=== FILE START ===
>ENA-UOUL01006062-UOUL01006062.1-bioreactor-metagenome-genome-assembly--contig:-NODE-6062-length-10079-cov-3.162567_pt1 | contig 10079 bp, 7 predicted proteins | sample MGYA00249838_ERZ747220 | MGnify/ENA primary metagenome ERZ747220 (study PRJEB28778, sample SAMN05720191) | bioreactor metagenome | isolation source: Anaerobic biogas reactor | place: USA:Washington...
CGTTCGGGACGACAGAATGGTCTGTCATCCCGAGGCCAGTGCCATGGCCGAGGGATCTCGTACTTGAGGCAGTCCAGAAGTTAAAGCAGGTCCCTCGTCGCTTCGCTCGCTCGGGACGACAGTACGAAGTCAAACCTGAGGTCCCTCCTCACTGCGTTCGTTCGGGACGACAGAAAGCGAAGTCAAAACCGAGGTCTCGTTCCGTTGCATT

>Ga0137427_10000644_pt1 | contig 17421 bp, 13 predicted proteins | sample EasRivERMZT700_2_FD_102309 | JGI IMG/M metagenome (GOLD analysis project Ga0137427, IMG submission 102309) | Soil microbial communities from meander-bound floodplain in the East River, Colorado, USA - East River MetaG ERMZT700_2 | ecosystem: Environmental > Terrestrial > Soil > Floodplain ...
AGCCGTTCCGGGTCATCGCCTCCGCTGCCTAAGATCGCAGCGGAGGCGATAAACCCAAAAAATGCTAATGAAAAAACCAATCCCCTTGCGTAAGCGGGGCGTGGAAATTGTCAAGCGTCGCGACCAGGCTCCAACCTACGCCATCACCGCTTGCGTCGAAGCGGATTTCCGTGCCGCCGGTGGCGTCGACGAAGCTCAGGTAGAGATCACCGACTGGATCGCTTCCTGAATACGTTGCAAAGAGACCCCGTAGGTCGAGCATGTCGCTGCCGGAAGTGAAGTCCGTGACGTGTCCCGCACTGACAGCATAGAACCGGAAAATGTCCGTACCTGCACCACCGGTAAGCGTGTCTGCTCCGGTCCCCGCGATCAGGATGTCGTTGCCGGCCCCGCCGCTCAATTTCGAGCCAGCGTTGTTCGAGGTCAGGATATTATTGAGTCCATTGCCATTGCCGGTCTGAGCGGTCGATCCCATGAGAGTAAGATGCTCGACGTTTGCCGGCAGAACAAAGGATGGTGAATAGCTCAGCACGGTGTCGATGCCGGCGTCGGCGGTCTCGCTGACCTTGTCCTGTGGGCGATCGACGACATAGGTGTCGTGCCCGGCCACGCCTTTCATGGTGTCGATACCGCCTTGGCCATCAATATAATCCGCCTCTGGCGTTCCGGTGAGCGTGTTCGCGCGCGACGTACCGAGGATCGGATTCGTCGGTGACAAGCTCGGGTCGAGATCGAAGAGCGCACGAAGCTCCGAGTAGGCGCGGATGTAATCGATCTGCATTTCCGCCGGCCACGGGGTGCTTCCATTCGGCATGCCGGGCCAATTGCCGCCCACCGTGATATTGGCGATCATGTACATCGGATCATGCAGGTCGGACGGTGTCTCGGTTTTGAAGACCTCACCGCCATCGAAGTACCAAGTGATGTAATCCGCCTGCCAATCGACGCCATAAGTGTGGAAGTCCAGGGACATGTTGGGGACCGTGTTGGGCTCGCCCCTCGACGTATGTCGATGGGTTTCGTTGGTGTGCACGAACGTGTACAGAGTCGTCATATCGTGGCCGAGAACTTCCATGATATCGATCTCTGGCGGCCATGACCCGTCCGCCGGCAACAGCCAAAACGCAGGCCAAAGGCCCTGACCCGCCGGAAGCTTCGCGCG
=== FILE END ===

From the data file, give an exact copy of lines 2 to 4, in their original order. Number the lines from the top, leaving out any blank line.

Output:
CGTTCGGGACGACAGAATGGTCTGTCATCCCGAGGCCAGTGCCATGGCCGAGGGATCTCGTACTTGAGGCAGTCCAGAAGTTAAAGCAGGTCCCTCGTCGCTTCGCTCGCTCGGGACGACAGTACGAAGTCAAACCTGAGGTCCCTCCTCACTGCGTTCGTTCGGGACGACAGAAAGCGAAGTCAAAACCGAGGTCTCGTTCCGTTGCATT

>Ga0137427_10000644_pt1 | contig 17421 bp, 13 predicted proteins | sample EasRivERMZT700_2_FD_102309 | JGI IMG/M metagenome (GOLD analysis project Ga0137427, IMG submission 102309) | Soil microbial communities from meander-bound floodplain in the East River, Colorado, USA - East River MetaG ERMZT700_2 | ecosystem: Environmental > Terrestrial > Soil > Floodplain ...
AGCCGTTCCGGGTCATCGCCTCCGCTGCCTAAGATCGCAGCGGAGGCGATAAACCCAAAAAATGCTAATGAAAAAACCAATCCCCTTGCGTAAGCGGGGCGTGGAAATTGTCAAGCGTCGCGACCAGGCTCCAACCTACGCCATCACCGCTTGCGTCGAAGCGGATTTCCGTGCCGCCGGTGGCGTCGACGAAGCTCAGGTAGAGATCACCGACTGGATCGCTTCCTGAATACGTTGCAAAGAGACCCCGTAGGTCGAGCATGTCGCTGCCGGAAGTGAAGTCCGTGACGTGTCCCGCACTGACAGCATAGAACCGGAAAATGTCCGTACCTGCACCACCGGTAAGCGTGTCTGCTCCGGTCCCCGCGATCAGGATGTCGTTGCCGGCCCCGCCGCTCAATTTCGAGCCAGCGTTGTTCGAGGTCAGGATATTATTGAGTCCATTGCCATTGCCGGTCTGAGCGGTCGATCCCATGAGAGTAAGATGCTCGACGTTTGCCGGCAGAACAAAGGATGGTGAATAGCTCAGCACGGTGTCGATGCCGGCGTCGGCGGTCTCGCTGACCTTGTCCTGTGGGCGATCGACGACATAGGTGTCGTGCCCGGCCACGCCTTTCATGGTGTCGATACCGCCTTGGCCATCAATATAATCCGCCTCTGGCGTTCCGGTGAGCGTGTTCGCGCGCGACGTACCGAGGATCGGATTCGTCGGTGACAAGCTCGGGTCGAGATCGAAGAGCGCACGAAGCTCCGAGTAGGCGCGGATGTAATCGATCTGCATTTCCGCCGGCCACGGGGTGCTTCCATTCGGCATGCCGGGCCAATTGCCGCCCACCGTGATATTGGCGATCATGTACATCGGATCATGCAGGTCGGACGGTGTCTCGGTTTTGAAGACCTCACCGCCATCGAAGTACCAAGTGATGTAATCCGCCTGCCAATCGACGCCATAAGTGTGGAAGTCCAGGGACATGTTGGGGACCGTGTTGGGCTCGCCCCTCGACGTATGTCGATGGGTTTCGTTGGTGTGCACGAACGTGTACAGAGTCGTCATATCGTGGCCGAGAACTTCCATGATATCGATCTCTGGCGGCCATGACCCGTCCGCCGGCAACAGCCAAAACGCAGGCCAAAGGCCCTGACCCGCCGGAAGCTTCGCGCG